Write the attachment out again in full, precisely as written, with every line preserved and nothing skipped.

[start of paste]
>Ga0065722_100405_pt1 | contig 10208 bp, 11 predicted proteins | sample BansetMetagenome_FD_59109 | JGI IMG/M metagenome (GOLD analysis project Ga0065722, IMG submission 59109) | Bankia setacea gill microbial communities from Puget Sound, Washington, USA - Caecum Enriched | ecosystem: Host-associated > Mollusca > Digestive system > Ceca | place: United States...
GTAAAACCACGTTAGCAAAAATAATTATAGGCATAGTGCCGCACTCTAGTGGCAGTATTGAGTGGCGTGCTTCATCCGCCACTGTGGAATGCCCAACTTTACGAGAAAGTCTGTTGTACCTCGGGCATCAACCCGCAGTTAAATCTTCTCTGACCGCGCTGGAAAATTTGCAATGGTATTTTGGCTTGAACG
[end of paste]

>Ga0065722_100405_pt1 | contig 10208 bp, 11 predicted proteins | sample BansetMetagenome_FD_59109 | JGI IMG/M metagenome (GOLD analysis project Ga0065722, IMG submission 59109) | Bankia setacea gill microbial communities from Puget Sound, Washington, USA - Caecum Enriched | ecosystem: Host-associated > Mollusca > Digestive system > Ceca | place: United States...
GTAAAACCACGTTAGCAAAAATAATTATAGGCATAGTGCCGCACTCTAGTGGCAGTATTGAGTGGCGTGCTTCATCCGCCACTGTGGAATGCCCAACTTTACGAGAAAGTCTGTTGTACCTCGGGCATCAACCCGCAGTTAAATCTTCTCTGACCGCGCTGGAAAATTTGCAATGGTATTTTGGCTTGAACG